2.1. Building Knowledge Models

Knowledge models must initially be built prior to authentication application. Mass medical history data collected from the public consists of many patients’ past records, each record spanning across a collection of attributes, that are to be used in building decision trees for finding the underlying relations. Each record often includes attributes taken from measurements of tests, diagnosis and demographic attributes of the patients’ profiles. The records from the mass database should be in the same format as the medical history database embedded in the card of the testing user. Our proposed model has a work flow that accepts medical history datasets that are structured in columns as attributes and rows as patients’ records; computational processes that transform them into resultant outputs. There are mainly three streams of processing: (1) correlation analysis, with the aid of NodeXL visualization for generating Network Graph; (2) feature selection analysis, building an accurate and compact rule-based decision tree, extracting rules that show conditional relations among the attributes; (3) after feature selection analysis, merge multiple disease datasets, construct a dependency network and compute relation strengths among the attributes. From top to bottom, the original historical datasets are transformed through a sequence of subtasks which are described in details in the following sections. In our experiment here we verified this model by using two datasets lung cancer and heart disease, acquired from UCI Dataset Repository which is well known for benchmarking machine-learning techniques in computer science research community [5].

Pertaining to knowledge discovery in medical field, Ohsaki et al. compared the performance of 40 different interestingness measures via a rule-discovery experiment on clinical datasets of meningitis and hepatitis [6]. The results supported that a stable and reasonable performance is achieved by chi-square measure which is a prominent member of the family of information gain methods. This encourages us to follow along this direction for deriving useful rules for representing the relations between attributes and the class illness. Applying information theoretic techniques has its edge over frequency or statistical due to the nature of the data; linear trend implies a direct relation between a pair of univariate attributes. For multivariate attributes which are usually the case for high-dimensional medical data, the relations are cross-dependent among the attributes. Some recent work applied computational intelligence techniques that include Artificial Neural Network combined with Rough Set Theory [7] for extracting decision rules from medical data, Classification Rules with aid of Concept Lattice [8] for analyzing medical diagnostic data. The learning techniques based on information theoretic have been proved their usefulness as a tool for drawing conclusions from medical data. Ohsaki et al. [6] expanded the work by considering that attributes of different significances may be conditional (interdependent) in data classification and decision making. An attribute that has low significance close to zero may get omitted in the feature selection process but this attribute when used together with others may consequently lead to an important rule that represents useful knowledge. Therefore experiments were conducted in [6] that proved: if an attribute group which contains significant attributes, the attribute group must be significant and if an attribute group includes attributes with low significance individually, the attribute group possibly may have high significance. Subsequently this proof advocates that taking a singular view on the significance of individual attributes is not enough. Conditional relations among those attributes regardless of their significances must be taken into account in analyzing medical data. Therefore the three levels of analysis were proposed in our model design that allows users to find linear and nonlinear relations among data via Network Graph and Dependency Network, respectively as well as a rule-based decision tree that extracts and exhibits conditional rules for studying the conditional relations among the attributes.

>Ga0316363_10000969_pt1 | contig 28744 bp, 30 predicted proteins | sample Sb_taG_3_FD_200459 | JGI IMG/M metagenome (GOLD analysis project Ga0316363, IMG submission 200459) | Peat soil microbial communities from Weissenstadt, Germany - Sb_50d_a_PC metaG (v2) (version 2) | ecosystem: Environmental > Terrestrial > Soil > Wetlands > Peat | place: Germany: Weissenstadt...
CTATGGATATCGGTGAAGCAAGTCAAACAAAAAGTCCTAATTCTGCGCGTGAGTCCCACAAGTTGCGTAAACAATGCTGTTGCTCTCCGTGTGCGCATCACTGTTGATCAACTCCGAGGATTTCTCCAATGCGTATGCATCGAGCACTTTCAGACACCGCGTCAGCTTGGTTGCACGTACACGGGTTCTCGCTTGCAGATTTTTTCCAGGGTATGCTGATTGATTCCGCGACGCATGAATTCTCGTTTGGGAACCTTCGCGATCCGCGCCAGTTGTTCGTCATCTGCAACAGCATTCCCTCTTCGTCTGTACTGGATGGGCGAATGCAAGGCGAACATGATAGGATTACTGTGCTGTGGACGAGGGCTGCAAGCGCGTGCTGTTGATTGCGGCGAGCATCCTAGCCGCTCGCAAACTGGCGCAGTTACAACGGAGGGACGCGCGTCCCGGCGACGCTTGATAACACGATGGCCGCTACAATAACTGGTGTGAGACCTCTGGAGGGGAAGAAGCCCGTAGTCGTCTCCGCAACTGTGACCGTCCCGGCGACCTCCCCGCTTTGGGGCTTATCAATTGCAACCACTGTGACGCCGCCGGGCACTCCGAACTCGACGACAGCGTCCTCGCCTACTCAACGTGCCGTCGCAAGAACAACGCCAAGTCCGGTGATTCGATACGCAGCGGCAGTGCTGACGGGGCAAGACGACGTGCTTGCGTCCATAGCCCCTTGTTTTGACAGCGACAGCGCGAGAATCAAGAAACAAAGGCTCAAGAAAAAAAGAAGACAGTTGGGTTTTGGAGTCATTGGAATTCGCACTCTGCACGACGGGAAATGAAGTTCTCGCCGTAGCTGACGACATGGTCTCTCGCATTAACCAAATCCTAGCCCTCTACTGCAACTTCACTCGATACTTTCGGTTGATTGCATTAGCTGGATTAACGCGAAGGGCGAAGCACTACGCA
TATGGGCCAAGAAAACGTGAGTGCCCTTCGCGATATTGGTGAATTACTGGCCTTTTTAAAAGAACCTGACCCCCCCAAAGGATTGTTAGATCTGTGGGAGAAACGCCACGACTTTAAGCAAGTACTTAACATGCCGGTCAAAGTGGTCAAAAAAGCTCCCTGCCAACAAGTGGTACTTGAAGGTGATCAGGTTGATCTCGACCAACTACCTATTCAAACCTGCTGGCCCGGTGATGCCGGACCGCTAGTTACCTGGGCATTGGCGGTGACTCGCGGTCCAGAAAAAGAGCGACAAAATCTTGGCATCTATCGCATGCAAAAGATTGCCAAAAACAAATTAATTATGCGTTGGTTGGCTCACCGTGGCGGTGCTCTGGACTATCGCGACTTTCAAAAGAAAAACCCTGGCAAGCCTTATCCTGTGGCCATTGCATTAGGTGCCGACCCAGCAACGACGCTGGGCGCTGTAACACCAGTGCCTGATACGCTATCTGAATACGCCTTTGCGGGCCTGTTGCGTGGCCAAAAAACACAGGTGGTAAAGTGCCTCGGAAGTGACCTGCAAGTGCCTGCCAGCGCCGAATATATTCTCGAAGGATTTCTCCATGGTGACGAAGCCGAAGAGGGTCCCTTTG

2.2. Correlation Model

By computing the correlation coefficients over the dataset, the strengths of the relations between each pair of attributes could be obtained. Pearson algorithm is used as it is popular, simple, and powerful in evaluating the pairwise trend between two attributes, with value close to 1 means highly correlated. The purpose of finding a direct and linear relation between the attributes is twofold. First, medical professionals may be interested to know or to confirm which pairs of attributes are directly related for the sake of intellectual curiosity. For example, a person’s weight and height are usually strongly correlated in the BMI calculation. There may exist some not-so-well-known kind of direct relationship in the process of knowledge discovery in different diseases or medical phenomena. Recent discoveries by correlation analysis include “High fizzy soft drink consumption linked to violence among teens (10/2011)”, “TV Viewing Linked to Unhealthy Eating (09/2011)”, and “Junk Food Makes Kids Fatter, But Happier (04/2009)” just to name a few. In our case of authentication, we want to first match the features of the test samples by the correlation values of their peer features. If two sets of features (test and reference) have a similar set of correlation values which are in two-dimensional form, the features are indeed similar and they are likely to infer to the same disease. From the performance view of authentication, this is a quick test that could be conducted first before proceeding to further complicated tests.

The second purpose is for finding redundant attributes and possibly eliminating them. Sometimes having fewer attributes among the various medical examination tests may be desirable in diagnosis of a disease. The authors in [8] applied context reduction technique to reduce those redundant attributes from the rules generated from classification tree. The motive for excluding redundant attributes in medical test is to replace expensive tests by cheaper tests (with less testing attributes).